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Orchids are among the most popular houseplants in Germany and enchant with their intense blooms and lush green leaves. If the substrate is right, orchid plants require little care and bear fresh leaves every year. But every now and then it can happen that a mistake occurs during the care that turns the leaves yellow and causes brown spots on the orchid. There can be a variety of causes that should be treated immediately.


The causes of the symptoms

The right substrate, fertilizing, watering and light are important when caring for orchids. Due to its hardy nature, it takes quite a long time for the orchid to develop yellow leaves or brown spots, which indicates a serious imbalance in the plant's nutrient balance. There are many causes, all of which need to be treated differently.

  • waterlogging
  • excess lime
  • dryness
  • excess sun
  • over-fertilization
  • pests

Please note if your orchid has yellow leaves you should never cut off the leaf or the tips. The risk of infection via the cut surface is too high and will damage the orchid even more.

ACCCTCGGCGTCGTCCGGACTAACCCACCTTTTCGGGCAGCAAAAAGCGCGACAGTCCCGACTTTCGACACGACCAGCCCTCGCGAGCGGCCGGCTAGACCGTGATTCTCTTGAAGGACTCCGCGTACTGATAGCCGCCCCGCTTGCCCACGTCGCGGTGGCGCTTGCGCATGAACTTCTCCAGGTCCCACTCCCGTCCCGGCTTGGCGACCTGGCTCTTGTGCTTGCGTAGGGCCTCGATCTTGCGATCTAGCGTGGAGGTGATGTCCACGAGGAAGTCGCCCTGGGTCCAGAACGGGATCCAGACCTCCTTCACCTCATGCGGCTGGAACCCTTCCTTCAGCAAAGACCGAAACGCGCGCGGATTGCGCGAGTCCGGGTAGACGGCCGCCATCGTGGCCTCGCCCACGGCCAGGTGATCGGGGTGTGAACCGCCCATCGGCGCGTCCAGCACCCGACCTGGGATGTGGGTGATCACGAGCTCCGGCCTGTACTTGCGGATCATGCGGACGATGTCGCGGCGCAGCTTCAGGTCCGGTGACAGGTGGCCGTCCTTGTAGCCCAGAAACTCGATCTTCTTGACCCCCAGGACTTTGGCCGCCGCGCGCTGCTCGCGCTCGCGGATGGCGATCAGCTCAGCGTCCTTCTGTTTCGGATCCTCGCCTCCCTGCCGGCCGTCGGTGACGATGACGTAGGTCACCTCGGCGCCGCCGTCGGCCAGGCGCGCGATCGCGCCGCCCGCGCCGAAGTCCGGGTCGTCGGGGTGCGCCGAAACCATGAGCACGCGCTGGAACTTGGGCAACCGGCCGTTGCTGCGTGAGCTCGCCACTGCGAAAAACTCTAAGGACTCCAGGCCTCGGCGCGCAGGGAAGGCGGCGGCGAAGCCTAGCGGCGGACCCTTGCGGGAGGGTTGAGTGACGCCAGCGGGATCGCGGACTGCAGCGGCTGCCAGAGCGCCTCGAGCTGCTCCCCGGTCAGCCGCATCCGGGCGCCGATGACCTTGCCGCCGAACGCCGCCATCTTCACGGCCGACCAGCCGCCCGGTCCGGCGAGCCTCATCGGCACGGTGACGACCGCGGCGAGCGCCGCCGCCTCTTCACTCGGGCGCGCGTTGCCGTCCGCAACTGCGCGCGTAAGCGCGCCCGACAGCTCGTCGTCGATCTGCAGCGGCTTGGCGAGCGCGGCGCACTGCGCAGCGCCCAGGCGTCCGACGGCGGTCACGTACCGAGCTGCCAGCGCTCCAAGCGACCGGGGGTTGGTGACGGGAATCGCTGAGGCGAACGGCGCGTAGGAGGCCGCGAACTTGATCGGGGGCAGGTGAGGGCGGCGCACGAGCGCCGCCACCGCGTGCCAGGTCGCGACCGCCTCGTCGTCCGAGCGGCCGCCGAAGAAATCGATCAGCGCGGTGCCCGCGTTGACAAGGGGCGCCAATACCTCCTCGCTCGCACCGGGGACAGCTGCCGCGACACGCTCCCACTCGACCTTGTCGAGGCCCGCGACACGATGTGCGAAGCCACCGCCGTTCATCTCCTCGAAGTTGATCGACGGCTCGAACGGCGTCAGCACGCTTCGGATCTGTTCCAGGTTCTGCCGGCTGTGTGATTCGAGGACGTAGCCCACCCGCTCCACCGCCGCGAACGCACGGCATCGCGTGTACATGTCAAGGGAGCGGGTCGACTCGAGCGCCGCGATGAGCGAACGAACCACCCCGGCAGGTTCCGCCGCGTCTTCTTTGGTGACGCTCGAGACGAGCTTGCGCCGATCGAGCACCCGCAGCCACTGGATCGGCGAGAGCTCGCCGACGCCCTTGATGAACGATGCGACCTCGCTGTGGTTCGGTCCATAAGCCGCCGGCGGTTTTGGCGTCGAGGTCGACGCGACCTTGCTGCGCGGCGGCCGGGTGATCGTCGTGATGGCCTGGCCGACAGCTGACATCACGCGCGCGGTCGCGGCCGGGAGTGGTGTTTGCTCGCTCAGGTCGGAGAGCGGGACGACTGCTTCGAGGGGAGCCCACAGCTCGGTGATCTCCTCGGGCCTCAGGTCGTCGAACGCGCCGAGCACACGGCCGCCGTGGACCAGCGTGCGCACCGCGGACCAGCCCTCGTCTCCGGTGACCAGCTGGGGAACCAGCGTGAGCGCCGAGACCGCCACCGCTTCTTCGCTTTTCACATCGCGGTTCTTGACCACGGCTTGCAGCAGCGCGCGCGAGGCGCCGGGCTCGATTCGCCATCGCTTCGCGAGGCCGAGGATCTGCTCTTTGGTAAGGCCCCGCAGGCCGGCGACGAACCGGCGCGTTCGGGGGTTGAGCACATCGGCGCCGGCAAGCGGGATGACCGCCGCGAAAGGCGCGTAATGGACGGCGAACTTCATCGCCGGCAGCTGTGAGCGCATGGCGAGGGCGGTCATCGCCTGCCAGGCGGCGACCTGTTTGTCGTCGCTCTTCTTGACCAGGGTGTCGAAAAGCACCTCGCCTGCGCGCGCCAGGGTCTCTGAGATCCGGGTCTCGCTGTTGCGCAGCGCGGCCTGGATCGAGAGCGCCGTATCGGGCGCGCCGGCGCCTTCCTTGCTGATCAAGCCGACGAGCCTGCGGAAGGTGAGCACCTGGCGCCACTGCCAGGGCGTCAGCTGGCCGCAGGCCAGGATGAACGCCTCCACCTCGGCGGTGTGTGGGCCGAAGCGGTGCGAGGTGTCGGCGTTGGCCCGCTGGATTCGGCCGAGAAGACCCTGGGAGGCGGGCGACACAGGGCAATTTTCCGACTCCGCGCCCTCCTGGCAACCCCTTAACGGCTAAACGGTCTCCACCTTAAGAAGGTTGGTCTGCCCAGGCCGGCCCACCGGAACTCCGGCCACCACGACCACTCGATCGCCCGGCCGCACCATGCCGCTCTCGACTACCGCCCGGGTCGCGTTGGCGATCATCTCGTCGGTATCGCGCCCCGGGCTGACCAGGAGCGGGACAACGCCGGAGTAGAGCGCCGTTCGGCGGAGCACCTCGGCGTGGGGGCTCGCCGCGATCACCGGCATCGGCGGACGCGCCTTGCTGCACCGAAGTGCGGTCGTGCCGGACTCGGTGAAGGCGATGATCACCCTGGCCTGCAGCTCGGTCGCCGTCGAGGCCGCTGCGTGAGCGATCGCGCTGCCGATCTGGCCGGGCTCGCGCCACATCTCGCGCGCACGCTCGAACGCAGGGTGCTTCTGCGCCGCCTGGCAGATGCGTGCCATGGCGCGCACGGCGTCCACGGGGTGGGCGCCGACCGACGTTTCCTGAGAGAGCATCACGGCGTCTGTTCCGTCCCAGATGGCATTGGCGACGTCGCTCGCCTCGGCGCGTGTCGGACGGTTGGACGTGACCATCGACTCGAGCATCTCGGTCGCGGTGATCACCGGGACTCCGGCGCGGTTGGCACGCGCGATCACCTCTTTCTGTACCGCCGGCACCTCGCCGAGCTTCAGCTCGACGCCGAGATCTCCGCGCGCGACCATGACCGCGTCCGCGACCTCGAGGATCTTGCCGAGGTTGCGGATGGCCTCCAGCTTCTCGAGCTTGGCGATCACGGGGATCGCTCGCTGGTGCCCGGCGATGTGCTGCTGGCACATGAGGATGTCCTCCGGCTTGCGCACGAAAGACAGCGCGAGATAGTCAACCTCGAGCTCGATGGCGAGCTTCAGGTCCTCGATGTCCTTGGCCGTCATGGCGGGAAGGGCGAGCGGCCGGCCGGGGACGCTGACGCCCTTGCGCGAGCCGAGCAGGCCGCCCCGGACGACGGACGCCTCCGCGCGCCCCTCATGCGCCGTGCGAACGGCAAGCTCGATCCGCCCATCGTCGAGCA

Eliminate waterlogging

When orchids are watered or drown for any other reason, the leaves turn yellow. This is because the roots need to dry out a bit every now and then to keep the roots from rotting. If the roots rot, the absorption of moisture and nutrients is inhibited and the plant can only grow to a limited extent. As a result, the leaves turn yellowish. You can recognize waterlogging when the substrate is too wet and the orchid can often only be saved by fresh substrate. Depending on the type of orchid, a typical orchid substrate or ordinary soil is used. Renew the substrate as described below.

  • Detach the plant from the substrate
  • Rinse roots
  • Cut off rotten roots with a sharp, sanitized knife or scissors
  • fill dry pot with substrate
  • Allow the roots to dry a little before planting
  • then set in the substrate
  • Fill in the rest of the substrate and carefully fix it

If you have repotted the orchid, you should not water the orchid, but spray it regularly for the first two to three weeks. Also, no fertilizer may be used for the next two weeks. If you have a terrestrial orchid, drainage can also be integrated into the pot.

Tip: Dip the root ball of the soil in soft, low-lime water about every two weeks. In this way, the roots can soak up water and do not have to be watered for a long time, which is extremely good at preventing waterlogging.

yellow leaves on an orchid plant


Don't let it dry out